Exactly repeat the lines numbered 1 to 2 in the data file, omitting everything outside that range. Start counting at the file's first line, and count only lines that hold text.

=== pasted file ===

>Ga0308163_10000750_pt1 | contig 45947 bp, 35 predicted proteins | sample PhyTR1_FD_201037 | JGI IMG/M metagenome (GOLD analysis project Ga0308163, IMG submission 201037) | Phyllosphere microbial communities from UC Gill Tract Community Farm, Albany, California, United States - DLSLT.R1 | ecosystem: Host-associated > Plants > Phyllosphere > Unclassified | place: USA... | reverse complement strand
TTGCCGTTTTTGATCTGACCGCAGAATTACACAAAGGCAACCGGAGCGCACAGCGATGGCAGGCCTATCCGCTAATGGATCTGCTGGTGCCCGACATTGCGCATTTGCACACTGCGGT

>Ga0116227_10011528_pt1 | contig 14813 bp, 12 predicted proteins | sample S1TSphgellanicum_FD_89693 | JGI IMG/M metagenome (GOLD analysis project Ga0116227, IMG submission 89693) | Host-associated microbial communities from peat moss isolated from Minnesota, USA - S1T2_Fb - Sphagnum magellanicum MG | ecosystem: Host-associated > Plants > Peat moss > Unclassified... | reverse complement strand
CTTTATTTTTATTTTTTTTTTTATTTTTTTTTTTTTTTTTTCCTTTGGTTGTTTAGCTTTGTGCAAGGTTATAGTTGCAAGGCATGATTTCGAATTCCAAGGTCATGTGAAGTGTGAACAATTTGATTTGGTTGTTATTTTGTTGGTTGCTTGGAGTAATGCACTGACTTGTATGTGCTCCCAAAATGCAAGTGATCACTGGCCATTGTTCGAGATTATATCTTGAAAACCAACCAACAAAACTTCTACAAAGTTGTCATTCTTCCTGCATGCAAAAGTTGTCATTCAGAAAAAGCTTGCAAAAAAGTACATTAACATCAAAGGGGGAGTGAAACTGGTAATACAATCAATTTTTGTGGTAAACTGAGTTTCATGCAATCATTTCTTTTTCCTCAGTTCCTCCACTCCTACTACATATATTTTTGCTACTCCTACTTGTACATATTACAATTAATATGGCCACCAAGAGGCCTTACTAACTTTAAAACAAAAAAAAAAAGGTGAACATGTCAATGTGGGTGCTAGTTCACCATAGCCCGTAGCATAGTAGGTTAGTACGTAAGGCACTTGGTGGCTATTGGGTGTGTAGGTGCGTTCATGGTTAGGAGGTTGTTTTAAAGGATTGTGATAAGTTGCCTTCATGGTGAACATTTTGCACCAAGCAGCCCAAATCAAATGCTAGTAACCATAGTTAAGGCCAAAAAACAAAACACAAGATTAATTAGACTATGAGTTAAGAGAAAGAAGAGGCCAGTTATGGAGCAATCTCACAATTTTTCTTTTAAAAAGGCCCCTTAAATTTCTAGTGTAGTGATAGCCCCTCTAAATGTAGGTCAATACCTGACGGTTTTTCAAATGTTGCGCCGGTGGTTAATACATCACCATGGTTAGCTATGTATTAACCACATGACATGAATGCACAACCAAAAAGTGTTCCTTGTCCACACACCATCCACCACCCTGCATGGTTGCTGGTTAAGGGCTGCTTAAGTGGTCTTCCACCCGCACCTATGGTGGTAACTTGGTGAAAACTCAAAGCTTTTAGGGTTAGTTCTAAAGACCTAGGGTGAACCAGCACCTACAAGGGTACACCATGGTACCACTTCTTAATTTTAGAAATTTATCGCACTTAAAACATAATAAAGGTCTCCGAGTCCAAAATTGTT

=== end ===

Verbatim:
>Ga0308163_10000750_pt1 | contig 45947 bp, 35 predicted proteins | sample PhyTR1_FD_201037 | JGI IMG/M metagenome (GOLD analysis project Ga0308163, IMG submission 201037) | Phyllosphere microbial communities from UC Gill Tract Community Farm, Albany, California, United States - DLSLT.R1 | ecosystem: Host-associated > Plants > Phyllosphere > Unclassified | place: USA... | reverse complement strand
TTGCCGTTTTTGATCTGACCGCAGAATTACACAAAGGCAACCGGAGCGCACAGCGATGGCAGGCCTATCCGCTAATGGATCTGCTGGTGCCCGACATTGCGCATTTGCACACTGCGGT